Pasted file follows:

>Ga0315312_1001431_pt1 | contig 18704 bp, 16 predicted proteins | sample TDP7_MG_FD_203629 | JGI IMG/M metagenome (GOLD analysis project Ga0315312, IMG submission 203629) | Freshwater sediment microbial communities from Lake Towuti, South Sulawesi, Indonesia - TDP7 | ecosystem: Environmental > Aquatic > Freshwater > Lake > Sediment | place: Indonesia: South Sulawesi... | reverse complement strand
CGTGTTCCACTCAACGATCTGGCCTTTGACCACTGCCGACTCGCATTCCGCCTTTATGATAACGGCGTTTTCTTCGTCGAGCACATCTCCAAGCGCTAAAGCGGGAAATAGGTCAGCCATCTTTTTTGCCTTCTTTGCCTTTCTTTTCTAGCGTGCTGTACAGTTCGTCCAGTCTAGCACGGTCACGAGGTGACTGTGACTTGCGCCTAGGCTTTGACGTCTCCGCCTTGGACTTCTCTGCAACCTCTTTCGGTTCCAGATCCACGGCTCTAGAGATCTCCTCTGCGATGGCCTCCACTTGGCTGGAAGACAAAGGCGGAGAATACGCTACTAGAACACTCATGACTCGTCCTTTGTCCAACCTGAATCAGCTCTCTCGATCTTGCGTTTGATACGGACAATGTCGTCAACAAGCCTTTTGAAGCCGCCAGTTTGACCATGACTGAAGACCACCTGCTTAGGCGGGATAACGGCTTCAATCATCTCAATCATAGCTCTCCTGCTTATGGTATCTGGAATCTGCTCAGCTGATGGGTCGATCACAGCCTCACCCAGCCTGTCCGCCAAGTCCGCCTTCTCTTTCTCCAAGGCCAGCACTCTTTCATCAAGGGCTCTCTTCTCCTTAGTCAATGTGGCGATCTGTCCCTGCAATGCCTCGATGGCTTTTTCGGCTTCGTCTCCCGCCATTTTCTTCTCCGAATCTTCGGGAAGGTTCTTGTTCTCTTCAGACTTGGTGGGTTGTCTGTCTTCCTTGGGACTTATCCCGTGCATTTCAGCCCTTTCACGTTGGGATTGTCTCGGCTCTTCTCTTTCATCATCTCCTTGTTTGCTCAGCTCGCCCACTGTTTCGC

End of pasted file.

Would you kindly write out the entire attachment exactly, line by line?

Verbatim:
>Ga0315312_1001431_pt1 | contig 18704 bp, 16 predicted proteins | sample TDP7_MG_FD_203629 | JGI IMG/M metagenome (GOLD analysis project Ga0315312, IMG submission 203629) | Freshwater sediment microbial communities from Lake Towuti, South Sulawesi, Indonesia - TDP7 | ecosystem: Environmental > Aquatic > Freshwater > Lake > Sediment | place: Indonesia: South Sulawesi... | reverse complement strand
CGTGTTCCACTCAACGATCTGGCCTTTGACCACTGCCGACTCGCATTCCGCCTTTATGATAACGGCGTTTTCTTCGTCGAGCACATCTCCAAGCGCTAAAGCGGGAAATAGGTCAGCCATCTTTTTTGCCTTCTTTGCCTTTCTTTTCTAGCGTGCTGTACAGTTCGTCCAGTCTAGCACGGTCACGAGGTGACTGTGACTTGCGCCTAGGCTTTGACGTCTCCGCCTTGGACTTCTCTGCAACCTCTTTCGGTTCCAGATCCACGGCTCTAGAGATCTCCTCTGCGATGGCCTCCACTTGGCTGGAAGACAAAGGCGGAGAATACGCTACTAGAACACTCATGACTCGTCCTTTGTCCAACCTGAATCAGCTCTCTCGATCTTGCGTTTGATACGGACAATGTCGTCAACAAGCCTTTTGAAGCCGCCAGTTTGACCATGACTGAAGACCACCTGCTTAGGCGGGATAACGGCTTCAATCATCTCAATCATAGCTCTCCTGCTTATGGTATCTGGAATCTGCTCAGCTGATGGGTCGATCACAGCCTCACCCAGCCTGTCCGCCAAGTCCGCCTTCTCTTTCTCCAAGGCCAGCACTCTTTCATCAAGGGCTCTCTTCTCCTTAGTCAATGTGGCGATCTGTCCCTGCAATGCCTCGATGGCTTTTTCGGCTTCGTCTCCCGCCATTTTCTTCTCCGAATCTTCGGGAAGGTTCTTGTTCTCTTCAGACTTGGTGGGTTGTCTGTCTTCCTTGGGACTTATCCCGTGCATTTCAGCCCTTTCACGTTGGGATTGTCTCGGCTCTTCTCTTTCATCATCTCCTTGTTTGCTCAGCTCGCCCACTGTTTCGC